A bipartisan vote in the House of Representatives passed sweeping changes to US surveillance law — but for some, the changes don’t sweep enough. On a 303-121 vote, the House sent the USA Freedom Act to the Senate, while NSA critics complained of watered-down reforms that don’t go far enough to rein in domestic surveillance:
The House on Thursday passed the most sweeping changes to the country’s intelligence operations in over a decade, voting to limit the National Security Agency’s ability to snoop on communications.
The USA Freedom Act, which passed 303-121, had run into opposition from some of the NSA’s biggest critics, who warned that the legislation had been gutted in recent weeks. Fifty-one Republicans and 70 Democrats voted against the bill.
The bill, written by Patriot Act author Rep. Jim Sensenbrenner (R-Wis.), codifies many of the surveillance reforms supported by President Obama and effectively ends the government’s bulk collection of phone records.
Sensenbrenner wasn’t all that enthusiastic about his own bill, but argued that it was the best that could be produced at this time. Bloomberg News has good coverage of the debate:
The White House expressed its pleasure over the passage of the bill:
Not everyone is as pleased, especially not the tech companies on the front lines of this surveillance:
The measure also reduces from three to two the number of “hops,” or degrees of separation, away from a suspected target the NSA can jump when analyzing communications. The amended language, however, dropped a provision that would have allowed companies to disclose the level of surveillance orders received under section 702 of the Foreign Intelligence Surveillance Act, and it codifies a two-year delay for making some surveillance orders public.
But the new version of the bill that emerged Tuesday—the product of more than a week of backroom negotiations among House leadership, the White House and the intelligence community—endured a thorough lashing from tech giants like Google and Facebook and a number of privacy watchdogs like the American Civil Liberties Union and the Open Technology Institute.
Of particular concern is the bill’s altered definition of “specific selection term,” which provides a framework for how intelligence agencies would be required to define their desired targets when conducting a search of phone records. An earlier draft, including one passed two weeks ago by the Judiciary and Intelligence committees, defined selectors as “a person, account or entity.” The new bill tacks on words like “address” and “device” to the list and contains language that critics argue could be interpreted loosely.
In addition to worries about phone records, the Reform Government Surveillance coalition—whose members include Google, Facebook, Apple and others—expressed doubt late Wednesday that the bill could also open “an unacceptable loophole that could enable the bulk collection of Internet users’ data.”
Rep. Justin Amash, one of the Freedom Act’s original cosponsors and a vocal critic of NSA spying, announced Thursday morning he was also voting no on the measure because it “codified a large-scale, unconstitutional domestic spying program” and violated the Fourth Amendment.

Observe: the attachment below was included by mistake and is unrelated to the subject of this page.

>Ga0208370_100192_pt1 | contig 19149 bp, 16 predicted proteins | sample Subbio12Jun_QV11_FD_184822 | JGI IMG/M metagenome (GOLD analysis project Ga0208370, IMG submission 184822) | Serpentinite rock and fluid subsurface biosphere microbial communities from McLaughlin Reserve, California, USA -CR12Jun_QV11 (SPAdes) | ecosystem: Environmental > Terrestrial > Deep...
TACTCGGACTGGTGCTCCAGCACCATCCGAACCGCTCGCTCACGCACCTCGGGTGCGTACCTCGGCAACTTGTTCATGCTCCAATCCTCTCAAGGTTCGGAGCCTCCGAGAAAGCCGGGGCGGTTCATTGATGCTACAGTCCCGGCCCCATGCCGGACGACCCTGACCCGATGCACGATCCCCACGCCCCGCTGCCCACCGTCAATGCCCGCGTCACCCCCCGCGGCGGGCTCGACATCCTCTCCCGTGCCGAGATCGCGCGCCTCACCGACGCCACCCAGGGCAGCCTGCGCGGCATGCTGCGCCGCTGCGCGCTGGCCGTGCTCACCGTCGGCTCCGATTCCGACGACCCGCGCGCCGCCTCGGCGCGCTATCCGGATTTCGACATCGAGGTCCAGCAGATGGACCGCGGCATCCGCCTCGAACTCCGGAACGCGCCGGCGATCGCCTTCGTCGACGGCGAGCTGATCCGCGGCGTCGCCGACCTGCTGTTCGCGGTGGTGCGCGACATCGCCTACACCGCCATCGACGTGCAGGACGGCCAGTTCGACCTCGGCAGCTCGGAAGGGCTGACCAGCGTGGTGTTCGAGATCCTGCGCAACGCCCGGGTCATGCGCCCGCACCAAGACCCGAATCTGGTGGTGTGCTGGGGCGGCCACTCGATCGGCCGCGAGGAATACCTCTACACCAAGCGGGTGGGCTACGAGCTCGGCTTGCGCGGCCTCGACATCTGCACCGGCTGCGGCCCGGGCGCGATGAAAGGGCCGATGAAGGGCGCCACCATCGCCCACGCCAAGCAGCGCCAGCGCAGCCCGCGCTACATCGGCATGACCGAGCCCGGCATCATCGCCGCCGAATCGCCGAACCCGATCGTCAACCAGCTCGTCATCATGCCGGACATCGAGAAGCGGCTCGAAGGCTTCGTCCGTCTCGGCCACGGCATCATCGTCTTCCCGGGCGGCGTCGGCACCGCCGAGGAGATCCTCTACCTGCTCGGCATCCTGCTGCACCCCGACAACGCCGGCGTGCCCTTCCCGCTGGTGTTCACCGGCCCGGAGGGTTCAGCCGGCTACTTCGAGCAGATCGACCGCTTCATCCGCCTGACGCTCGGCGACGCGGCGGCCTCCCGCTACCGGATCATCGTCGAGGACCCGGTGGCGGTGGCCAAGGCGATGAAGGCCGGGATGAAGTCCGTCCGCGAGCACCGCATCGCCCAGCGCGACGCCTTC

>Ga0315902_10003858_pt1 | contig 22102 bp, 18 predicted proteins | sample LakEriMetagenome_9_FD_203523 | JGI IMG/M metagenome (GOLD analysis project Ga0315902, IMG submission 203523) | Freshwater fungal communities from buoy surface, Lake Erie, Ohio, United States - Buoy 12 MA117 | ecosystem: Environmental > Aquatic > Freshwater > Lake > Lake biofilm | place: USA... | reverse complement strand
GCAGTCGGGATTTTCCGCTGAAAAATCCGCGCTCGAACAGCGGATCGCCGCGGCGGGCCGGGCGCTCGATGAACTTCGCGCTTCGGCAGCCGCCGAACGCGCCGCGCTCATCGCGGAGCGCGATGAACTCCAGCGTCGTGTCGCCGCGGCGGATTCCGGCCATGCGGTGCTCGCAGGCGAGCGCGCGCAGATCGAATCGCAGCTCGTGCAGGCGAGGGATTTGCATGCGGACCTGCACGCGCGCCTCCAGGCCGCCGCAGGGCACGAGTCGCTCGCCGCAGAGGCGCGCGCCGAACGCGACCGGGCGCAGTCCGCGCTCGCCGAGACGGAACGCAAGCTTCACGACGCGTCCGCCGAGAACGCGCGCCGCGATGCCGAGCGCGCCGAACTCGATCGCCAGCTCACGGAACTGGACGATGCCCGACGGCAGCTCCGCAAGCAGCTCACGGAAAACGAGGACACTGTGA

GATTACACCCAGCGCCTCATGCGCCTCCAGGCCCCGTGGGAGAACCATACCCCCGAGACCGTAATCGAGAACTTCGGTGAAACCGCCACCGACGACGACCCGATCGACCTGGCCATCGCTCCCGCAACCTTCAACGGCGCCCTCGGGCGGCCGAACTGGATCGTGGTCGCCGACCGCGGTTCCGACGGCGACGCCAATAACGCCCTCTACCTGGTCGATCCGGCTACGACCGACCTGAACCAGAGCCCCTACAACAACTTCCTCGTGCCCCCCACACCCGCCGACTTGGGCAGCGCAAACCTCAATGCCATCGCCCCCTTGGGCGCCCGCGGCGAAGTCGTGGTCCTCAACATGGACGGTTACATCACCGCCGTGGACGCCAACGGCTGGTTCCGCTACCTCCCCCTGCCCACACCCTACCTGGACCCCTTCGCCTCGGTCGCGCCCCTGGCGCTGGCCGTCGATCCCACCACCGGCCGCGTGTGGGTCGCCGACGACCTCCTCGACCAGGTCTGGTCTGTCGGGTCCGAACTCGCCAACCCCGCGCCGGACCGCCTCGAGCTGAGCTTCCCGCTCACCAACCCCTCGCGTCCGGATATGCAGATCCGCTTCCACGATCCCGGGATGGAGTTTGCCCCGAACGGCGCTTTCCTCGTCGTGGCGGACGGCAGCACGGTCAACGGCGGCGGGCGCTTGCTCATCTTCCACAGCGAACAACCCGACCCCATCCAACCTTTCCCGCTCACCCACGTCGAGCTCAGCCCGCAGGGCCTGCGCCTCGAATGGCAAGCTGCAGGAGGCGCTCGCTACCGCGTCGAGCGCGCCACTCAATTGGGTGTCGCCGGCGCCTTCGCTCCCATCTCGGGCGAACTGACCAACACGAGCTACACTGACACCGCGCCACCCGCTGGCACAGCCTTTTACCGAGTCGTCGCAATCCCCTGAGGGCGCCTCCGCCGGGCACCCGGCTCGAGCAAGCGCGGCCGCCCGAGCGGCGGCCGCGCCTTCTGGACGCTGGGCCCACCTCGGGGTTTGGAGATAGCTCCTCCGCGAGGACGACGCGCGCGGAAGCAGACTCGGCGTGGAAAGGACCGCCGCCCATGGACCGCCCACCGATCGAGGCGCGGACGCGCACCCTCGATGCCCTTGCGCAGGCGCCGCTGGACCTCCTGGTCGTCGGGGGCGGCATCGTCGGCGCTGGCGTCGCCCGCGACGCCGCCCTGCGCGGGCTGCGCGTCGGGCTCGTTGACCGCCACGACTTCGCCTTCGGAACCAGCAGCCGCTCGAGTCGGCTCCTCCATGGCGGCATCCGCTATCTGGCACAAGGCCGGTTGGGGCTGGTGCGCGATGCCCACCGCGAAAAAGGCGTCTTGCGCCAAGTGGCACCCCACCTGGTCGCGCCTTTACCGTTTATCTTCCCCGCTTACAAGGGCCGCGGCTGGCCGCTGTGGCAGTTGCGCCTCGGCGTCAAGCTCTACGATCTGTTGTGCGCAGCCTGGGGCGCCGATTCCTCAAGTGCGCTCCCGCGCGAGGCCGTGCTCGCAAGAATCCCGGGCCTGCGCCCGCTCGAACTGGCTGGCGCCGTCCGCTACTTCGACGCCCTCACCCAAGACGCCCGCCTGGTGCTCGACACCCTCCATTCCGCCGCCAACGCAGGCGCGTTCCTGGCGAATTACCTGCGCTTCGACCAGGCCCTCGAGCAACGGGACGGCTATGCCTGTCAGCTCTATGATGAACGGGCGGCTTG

Meanwhile, the prime driver of this debate remains in Russia — but not forgotten by the US intelligence community. Portions of a highly-classified Pentagon review of the Edward Snowden theft were released by a FOIA action, and the assessment of Snowden’s actions is that it caused “grave” damage to US national security, with the scope of the stolen material “staggering”:
A top-secret Pentagon report to assess the damage to national security from the leak of classified National Security Agency documents by Edward Snowden concluded that “the scope of the compromised knowledge related to US intelligence capabilities is staggering”.
The Guardian has obtained a copy of the Defense Intelligence Agency’s classified damage assessment in response to a Freedom of Information Act (Foia) lawsuit filed against the Defense Department earlier this year. The heavily redacted 39-page report was prepared in December and is titled “DoD Information Review Task Force-2: Initial Assessment, Impacts Resulting from the Compromise of Classified Material by a Former NSA Contractor.”
But while the DIA report describes the damage to US intelligence capabilities as “grave”, the government still refuses to release any specific details to support this conclusion. The entire impact assessment was redacted from the material released to the Guardian under a presidential order that protects classified information and several other Foia exemptions.
Only 12 pages of the report were declassified by DIA and released. A Justice Department attorney said DIA would continue to process other internal documents that refer to the DIA report for possible release later this year.
The USA Freedom Act goes to the Senate, which will probably produce something similar enough to settle in a quick conference committee, if the White House is on board already with the House effort. The next question Congress should tackle is the safeguards within the defense and intelligence agencies to prevent such a “staggering” theft of data from occurring again, while strengthening paths for legitimate whistleblowers to expose abuses and illegal activities.